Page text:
Friday, August 17, 2007

Return to La-La Land

Welcome back to the USA: Where a good buy on mangoes is a dollar a piece

Towards the end of our time on Ometepe, I was faced with the realization that I would soon be returning to a world of cars and bills and deadlines and grocery shopping and so many things that I had been glad to leave behind. I told Rob that I felt, in a way, living on Ometepe for a year had been like running away from the real world. He said it was probably actually the other way around, and the more I thought about it, that’s right. The Third World is the real world. The US is like la-la land. Living there, you don’t see what really goes on—how the rest of the world lives every day. That way, its easy to ignore.

So we got back to La-La Land and are trying to get moved in to our new place. Most of our stuff is here by now, its just all kind of sitting in the middle of the floor in various boxes and bins, so its going to take a while to get settled in. My friends and family have been so amazingly helpful during this whole process: providing vehicles, lifting heavy objects, cleaning out cabinets and mopping floors, cooking dinner for us, and making sure that our refrigerator is well stocked with soymilk. Rob’s parents and my parents were both here to help, and as a surprise, my Auntie drove down with my Grandma, just for a little visit. It does seem that everyone was really eager to have us back, and that is a good feeling.

For the first couple of days we kept the air conditioning off. In some way, it was strangely comforting to be hot and sweating all the time, like a little bit of Nicaragua was still with me. And because it was so hot, I still took cold showers. You know, it would have been too much to leap into all the ridiculous creature comforts of La-La Land all at once. But then Rob got frustrated with the heat and turned on the AC, despite my objections. Nicaragua is starting to slip away from me. At first, I tried to imagine what Eduardo would say or think about all these US things, like our house, the grocery store, etc. I thought of how Leda (the woman who does cleaning and washing) might react to seeing our washing machine—its the front loading kind where you can see the clothes spin round and round. But then it just got too overwhelming; its like a completely different planet here. Eduardo and the other people I knew in Ometepe would have no frame of reference. It’s a very unsettling feeling, really. To look around and see all this stuff but to close my eyes and still see volcanoes, Guanacaste trees, monkeys, and sunsets over Lake Nicaragua.

On my birthday, I had an email from Eduardo, wishing me a happy day. Joel must have helped him—he had included a photo of all the children standing around a poster they had decorated that said “Happy Birthday Melissa” in English. I sent a reply, thanking him for the photo and telling him we should continue to write. And he wrote back right away, saying (in Spanish), “I will wait for you one day, on Ometepe.”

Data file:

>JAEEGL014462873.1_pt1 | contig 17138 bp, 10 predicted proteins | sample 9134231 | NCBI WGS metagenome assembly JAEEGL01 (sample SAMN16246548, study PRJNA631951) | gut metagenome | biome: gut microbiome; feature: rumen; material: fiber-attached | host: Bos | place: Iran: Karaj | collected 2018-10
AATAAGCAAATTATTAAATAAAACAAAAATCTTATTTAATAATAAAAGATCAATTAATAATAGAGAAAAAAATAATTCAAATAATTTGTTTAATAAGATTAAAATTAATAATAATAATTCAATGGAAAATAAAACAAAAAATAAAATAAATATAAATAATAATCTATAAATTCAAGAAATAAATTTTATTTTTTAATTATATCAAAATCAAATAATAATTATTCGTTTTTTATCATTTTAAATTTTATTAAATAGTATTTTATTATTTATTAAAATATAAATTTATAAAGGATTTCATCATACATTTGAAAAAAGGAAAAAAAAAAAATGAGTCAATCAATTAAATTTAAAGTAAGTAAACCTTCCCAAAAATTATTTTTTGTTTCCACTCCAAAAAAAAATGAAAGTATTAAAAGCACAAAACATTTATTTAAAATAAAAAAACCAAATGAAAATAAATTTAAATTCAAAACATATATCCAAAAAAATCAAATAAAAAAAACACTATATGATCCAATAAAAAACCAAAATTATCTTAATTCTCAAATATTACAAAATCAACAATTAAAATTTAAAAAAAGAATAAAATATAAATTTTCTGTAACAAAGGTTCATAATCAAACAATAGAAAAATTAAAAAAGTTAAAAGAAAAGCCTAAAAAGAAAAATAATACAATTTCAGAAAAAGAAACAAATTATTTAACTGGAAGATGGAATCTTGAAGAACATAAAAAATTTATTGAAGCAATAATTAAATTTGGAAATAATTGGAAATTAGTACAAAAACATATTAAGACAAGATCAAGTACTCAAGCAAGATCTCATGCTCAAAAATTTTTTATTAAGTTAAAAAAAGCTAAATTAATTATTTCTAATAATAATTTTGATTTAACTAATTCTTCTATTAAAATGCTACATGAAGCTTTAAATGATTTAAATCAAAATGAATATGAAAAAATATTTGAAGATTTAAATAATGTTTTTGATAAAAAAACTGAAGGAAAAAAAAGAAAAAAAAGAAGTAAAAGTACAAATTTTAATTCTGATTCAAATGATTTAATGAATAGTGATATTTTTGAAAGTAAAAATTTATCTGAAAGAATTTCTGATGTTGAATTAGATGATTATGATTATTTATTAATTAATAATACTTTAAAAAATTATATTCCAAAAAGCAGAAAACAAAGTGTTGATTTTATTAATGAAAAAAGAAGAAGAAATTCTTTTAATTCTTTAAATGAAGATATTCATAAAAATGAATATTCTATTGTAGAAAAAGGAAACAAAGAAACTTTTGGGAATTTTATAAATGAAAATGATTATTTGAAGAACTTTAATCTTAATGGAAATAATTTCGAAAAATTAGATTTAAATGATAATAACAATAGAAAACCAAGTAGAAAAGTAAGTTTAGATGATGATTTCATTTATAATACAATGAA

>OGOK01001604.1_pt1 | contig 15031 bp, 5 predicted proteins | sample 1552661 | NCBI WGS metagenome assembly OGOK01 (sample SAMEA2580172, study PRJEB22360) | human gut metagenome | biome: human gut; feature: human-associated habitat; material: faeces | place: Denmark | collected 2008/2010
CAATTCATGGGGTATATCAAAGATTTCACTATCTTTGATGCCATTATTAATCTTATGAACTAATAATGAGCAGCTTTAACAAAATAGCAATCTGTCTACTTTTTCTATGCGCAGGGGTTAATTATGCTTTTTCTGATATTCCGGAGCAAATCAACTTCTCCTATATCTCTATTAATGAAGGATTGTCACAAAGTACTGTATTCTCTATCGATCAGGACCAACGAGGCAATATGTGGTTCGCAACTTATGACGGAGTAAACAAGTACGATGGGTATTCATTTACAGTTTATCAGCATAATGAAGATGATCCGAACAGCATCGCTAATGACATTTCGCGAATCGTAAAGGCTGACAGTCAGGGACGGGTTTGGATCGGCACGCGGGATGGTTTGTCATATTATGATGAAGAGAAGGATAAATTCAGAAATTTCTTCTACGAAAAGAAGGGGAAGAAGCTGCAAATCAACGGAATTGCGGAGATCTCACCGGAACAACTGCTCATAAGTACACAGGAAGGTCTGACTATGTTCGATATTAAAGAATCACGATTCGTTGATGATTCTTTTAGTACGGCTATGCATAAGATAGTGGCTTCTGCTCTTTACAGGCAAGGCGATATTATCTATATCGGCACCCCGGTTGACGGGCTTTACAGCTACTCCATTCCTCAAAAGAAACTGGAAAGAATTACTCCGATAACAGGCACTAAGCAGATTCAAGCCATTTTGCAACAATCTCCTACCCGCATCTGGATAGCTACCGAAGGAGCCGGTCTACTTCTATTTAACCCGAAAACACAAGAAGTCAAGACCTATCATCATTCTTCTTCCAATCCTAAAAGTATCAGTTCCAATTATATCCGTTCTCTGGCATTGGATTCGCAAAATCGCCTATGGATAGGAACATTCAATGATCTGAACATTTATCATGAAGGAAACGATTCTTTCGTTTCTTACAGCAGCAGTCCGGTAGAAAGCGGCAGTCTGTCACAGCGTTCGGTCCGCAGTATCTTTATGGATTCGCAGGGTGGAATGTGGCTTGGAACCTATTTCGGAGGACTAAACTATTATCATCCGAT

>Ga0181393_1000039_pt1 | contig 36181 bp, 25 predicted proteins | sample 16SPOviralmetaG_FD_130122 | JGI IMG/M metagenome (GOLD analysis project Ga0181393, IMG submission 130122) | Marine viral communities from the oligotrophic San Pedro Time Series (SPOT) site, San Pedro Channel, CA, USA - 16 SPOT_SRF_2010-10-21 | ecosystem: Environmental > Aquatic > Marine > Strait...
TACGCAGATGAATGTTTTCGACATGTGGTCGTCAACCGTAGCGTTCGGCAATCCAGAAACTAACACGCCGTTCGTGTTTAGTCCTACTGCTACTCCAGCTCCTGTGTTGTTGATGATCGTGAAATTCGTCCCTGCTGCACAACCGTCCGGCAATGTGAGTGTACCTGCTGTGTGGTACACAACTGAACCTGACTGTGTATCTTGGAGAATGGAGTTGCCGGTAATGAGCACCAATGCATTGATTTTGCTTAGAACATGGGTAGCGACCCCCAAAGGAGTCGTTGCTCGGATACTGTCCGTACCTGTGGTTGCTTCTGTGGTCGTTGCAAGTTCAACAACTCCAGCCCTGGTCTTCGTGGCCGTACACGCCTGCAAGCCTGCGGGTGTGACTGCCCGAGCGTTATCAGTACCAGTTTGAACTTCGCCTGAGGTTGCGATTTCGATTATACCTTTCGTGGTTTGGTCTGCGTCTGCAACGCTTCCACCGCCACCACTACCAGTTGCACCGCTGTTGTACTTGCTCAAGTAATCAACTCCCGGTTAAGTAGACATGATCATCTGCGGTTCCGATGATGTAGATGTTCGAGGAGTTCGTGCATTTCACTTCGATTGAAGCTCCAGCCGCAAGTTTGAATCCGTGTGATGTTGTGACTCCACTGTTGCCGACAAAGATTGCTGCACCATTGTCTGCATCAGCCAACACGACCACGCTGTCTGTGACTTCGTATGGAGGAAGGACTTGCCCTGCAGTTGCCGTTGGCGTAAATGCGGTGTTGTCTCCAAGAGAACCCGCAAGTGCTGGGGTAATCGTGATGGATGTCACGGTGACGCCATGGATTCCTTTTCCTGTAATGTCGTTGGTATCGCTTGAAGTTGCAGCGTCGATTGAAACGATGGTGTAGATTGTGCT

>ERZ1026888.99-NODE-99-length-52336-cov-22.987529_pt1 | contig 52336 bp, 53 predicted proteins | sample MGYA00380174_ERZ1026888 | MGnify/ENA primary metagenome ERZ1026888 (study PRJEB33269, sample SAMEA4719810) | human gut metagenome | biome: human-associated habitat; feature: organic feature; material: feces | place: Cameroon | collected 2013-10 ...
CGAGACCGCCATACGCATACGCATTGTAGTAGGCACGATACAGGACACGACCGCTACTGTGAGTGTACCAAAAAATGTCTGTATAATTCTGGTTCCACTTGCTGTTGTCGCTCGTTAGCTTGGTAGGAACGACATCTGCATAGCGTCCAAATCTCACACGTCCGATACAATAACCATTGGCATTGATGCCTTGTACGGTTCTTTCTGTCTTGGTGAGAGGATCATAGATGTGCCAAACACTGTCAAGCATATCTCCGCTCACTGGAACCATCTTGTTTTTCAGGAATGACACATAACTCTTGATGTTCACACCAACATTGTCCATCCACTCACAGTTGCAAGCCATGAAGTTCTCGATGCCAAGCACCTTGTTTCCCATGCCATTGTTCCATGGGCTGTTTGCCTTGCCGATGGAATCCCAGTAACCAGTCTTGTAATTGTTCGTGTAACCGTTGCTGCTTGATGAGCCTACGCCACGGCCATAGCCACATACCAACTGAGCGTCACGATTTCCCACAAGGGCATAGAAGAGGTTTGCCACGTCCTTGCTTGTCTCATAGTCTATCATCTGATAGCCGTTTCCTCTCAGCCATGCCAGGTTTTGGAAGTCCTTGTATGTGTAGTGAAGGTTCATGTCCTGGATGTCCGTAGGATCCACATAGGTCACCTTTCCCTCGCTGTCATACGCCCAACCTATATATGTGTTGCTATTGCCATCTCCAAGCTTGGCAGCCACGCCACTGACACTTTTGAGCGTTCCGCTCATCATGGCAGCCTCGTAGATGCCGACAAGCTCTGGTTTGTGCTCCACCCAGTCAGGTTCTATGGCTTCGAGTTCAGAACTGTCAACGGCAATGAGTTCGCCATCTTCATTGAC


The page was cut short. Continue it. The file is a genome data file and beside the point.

Eduardo is in the yellow shirt

There are a lot of things to do around here, so I need to sign off for now. Thanks for reading.


At 3:09 PM, August 17, 2007, Anonymous Anonymous said...

Such a perfect writing -- la la land -- i like that! But I don't know any different, so your writings have opened my eyes to a culture i could never have experienced from my 'chair' in la la land! Thank you again and again. So happy we got to come and visit you -- absolutely LOVE your place here -- it is perfect for you and Rob!! Just take your time with the boxes -- they'll eventually go away! Much love, auntie

At 6:57 AM, August 18, 2007, Blogger amypfan said...

I'm glad you're getting settled in okay, in spite of the culture shock. You're right; our "normal" lives are just too much for someone who has not experienced it to understand. For example, check out my most recent post about the ridiculous amount of toys that Bryn just received--I'm sure the kids on Ometepe would have been overwhelmed by just one of these items. It really just doesn't seem fair.

At 9:01 PM, August 20, 2007, Blogger Logan's Mama said...

The military does a strange thing when someone comes back from "over there". Instead of returning immediately to the overwhelming la-la land, there is a transition place and a time to re-orient from a land of very-little back to the land of too-much. Most of what the military does is nuts, but I think that they might just have the right idea with this one. I can only imagine how lost in translation you must feel right now between your two worlds. Give yourself time and you'll start to know where you are when you open your eyes.
And in the meantime, I'm so happy that Eduardo has e-mail... :-)


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